'William Gray's scholarly study examines the often neglected relationships between German Romanticism and contemporary fantasy by tracing the development from Novalis, E.T.A Hoffmann, George MacDonald, C.S. Lewis and J.R.R. Tolkien to the contemporary work of Philip Pullman and J.K. Rowling. This is a valuable addition to literary studies and the study of children's literature, demonstrating the wider contribution of fantasy writers to philosophical and literary debates.' - Jean Webb, Professor of International Children's Literature and Director of the International Centre for Research in Children's Literature, Literacy and Creativity, University of Worcester, UK
 
'William Gray's book is a truly critical work, in the best sense: an examination of fantasy literature that moves beyond literary history and taxonomy, without resorting to pure abstraction...Gray has read his texts with scrupulous care, with a sharp, philosophically oriented intelligence. He has read around his authors thoroughly, he writes with conviction and openness, and sets a high bar for critics who would follow.' - Paul Tankard, Times Higher Education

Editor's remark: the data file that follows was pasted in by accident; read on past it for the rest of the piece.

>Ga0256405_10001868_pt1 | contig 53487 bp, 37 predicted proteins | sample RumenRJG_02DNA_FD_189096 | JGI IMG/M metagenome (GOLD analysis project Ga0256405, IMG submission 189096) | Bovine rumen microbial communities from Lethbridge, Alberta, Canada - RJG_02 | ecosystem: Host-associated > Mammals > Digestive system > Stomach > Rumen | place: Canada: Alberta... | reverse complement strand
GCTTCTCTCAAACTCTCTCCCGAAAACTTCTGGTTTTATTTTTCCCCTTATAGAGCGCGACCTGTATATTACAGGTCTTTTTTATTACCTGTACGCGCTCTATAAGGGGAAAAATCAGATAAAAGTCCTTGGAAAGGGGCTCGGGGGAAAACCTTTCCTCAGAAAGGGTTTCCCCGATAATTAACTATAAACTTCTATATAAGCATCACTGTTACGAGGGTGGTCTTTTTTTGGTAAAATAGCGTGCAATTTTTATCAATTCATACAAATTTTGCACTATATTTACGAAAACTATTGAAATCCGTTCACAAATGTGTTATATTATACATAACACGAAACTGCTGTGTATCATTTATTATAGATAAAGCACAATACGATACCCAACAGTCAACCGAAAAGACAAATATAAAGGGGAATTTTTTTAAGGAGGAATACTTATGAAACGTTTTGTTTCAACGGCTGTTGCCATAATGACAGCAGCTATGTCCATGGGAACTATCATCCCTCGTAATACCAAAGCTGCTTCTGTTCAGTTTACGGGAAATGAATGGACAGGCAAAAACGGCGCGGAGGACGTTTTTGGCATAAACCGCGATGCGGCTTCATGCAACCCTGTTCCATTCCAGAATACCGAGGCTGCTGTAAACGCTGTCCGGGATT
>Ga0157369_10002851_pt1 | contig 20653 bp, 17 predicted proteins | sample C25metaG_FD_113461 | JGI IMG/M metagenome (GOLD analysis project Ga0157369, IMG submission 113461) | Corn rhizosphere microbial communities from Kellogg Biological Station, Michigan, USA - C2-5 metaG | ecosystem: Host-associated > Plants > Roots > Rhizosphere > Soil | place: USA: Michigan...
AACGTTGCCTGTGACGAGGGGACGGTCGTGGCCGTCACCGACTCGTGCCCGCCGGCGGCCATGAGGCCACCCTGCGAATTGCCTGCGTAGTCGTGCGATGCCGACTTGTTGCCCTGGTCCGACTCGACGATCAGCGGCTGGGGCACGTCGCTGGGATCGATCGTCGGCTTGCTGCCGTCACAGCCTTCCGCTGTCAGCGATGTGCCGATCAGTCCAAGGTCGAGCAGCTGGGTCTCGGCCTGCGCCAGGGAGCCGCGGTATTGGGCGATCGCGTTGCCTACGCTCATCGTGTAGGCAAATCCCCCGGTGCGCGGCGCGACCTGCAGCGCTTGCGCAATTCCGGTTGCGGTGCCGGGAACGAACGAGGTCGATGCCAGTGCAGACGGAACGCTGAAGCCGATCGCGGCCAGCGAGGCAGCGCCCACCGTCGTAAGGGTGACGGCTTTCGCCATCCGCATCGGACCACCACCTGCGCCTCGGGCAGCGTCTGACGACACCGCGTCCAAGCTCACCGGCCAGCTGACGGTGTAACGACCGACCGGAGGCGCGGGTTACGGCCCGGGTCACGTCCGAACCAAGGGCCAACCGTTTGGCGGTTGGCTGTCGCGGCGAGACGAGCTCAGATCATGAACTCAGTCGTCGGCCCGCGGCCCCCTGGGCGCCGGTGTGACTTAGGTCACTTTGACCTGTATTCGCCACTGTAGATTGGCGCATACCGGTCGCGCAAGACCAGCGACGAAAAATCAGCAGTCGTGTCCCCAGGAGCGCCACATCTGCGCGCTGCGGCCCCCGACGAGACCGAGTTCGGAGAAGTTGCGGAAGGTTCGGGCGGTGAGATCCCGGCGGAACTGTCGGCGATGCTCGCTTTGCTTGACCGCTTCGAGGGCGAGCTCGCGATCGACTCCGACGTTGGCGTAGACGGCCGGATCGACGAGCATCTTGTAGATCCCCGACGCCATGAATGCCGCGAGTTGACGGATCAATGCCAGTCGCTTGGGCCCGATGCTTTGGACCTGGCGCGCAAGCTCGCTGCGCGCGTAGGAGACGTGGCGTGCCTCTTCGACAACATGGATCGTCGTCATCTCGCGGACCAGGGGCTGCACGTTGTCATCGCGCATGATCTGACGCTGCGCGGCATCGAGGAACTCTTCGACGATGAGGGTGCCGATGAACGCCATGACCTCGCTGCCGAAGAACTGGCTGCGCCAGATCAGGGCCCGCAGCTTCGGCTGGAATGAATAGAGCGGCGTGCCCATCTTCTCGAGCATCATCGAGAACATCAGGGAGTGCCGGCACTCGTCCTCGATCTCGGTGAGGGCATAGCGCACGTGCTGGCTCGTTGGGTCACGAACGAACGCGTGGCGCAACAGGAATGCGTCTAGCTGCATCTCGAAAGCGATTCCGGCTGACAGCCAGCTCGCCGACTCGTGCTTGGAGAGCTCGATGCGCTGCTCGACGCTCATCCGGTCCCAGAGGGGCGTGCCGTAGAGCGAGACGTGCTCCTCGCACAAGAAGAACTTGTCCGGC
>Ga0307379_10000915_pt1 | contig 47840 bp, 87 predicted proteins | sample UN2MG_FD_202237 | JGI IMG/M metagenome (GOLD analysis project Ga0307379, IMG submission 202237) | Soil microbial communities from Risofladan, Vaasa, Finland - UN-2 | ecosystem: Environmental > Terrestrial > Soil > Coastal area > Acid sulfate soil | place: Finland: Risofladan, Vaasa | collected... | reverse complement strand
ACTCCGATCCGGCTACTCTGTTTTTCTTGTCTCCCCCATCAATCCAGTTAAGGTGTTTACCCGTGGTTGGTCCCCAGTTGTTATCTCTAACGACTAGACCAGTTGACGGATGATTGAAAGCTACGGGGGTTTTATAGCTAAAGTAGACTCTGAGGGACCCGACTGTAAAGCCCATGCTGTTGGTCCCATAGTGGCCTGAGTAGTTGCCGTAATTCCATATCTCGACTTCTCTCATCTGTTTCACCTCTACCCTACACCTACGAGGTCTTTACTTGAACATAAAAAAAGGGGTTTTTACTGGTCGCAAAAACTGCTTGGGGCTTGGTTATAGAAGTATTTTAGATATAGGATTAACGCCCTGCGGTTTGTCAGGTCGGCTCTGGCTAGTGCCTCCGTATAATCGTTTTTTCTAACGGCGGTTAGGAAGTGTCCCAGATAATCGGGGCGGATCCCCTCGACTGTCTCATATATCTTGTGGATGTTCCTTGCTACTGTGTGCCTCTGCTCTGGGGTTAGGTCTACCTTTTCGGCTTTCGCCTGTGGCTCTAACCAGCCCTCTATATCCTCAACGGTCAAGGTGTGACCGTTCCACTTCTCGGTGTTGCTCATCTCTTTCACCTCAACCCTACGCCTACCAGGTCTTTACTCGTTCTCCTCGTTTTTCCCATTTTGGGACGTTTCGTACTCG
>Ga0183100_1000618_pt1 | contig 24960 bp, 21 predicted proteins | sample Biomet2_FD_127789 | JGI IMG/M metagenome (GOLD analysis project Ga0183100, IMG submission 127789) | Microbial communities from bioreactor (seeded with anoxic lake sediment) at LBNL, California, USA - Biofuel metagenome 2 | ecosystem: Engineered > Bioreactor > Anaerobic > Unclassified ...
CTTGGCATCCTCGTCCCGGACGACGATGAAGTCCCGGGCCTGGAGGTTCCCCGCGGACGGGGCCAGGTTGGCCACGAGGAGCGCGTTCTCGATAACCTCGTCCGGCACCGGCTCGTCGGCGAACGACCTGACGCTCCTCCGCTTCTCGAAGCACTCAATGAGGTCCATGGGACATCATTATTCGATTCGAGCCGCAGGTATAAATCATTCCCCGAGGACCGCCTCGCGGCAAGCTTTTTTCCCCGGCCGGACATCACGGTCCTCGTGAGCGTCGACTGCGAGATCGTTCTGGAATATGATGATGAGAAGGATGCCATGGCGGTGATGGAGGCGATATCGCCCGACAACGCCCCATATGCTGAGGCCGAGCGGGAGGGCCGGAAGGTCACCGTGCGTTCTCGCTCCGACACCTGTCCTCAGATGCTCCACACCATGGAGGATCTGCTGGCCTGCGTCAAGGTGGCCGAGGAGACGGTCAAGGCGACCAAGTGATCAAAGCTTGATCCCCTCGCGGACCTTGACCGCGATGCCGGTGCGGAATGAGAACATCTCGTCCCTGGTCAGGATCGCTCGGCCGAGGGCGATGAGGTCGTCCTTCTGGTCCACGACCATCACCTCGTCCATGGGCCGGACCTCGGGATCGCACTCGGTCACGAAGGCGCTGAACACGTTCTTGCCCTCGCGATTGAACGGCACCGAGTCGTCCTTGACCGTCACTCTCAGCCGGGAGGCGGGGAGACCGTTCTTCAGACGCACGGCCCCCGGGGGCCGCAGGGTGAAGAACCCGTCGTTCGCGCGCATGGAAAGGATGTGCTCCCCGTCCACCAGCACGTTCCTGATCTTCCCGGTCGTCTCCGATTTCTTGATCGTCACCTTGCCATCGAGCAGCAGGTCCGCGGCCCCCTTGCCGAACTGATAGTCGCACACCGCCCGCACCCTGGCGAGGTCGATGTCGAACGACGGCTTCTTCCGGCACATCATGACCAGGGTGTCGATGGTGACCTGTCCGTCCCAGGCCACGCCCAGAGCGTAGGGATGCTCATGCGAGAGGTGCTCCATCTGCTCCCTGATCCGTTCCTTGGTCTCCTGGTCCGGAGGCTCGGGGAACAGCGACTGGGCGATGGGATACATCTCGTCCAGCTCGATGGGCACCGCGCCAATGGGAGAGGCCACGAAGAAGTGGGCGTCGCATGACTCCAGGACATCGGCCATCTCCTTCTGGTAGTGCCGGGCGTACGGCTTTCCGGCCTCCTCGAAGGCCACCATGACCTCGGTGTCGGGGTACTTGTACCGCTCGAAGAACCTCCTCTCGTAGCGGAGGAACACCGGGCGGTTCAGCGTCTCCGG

'...a worthy addition to the increasing volume of critical material devoted to fantasy' - Pat Pinsent, IBBYLink 
 
'William Gray's Fantasy, Myth and the Measure of Truth is the most ambitious and detailed demonstration of just how deep Pullman's triology is rooted in the fantasy tradition stretching back through C.S. Lewis, J.R.R. Tolkien, George MacDonald and on to German Idealist authors and philosophers...For all those who seek to understand the relation between Pullman's His Dark Materials and earlier mythopoeic fantasies, Gray's sparklingly digressive and romantically (un) structured work offers, on the whole, some of the most compelling arguments to date.' - Lydia Kokkola, IRSCL NEWSLETTER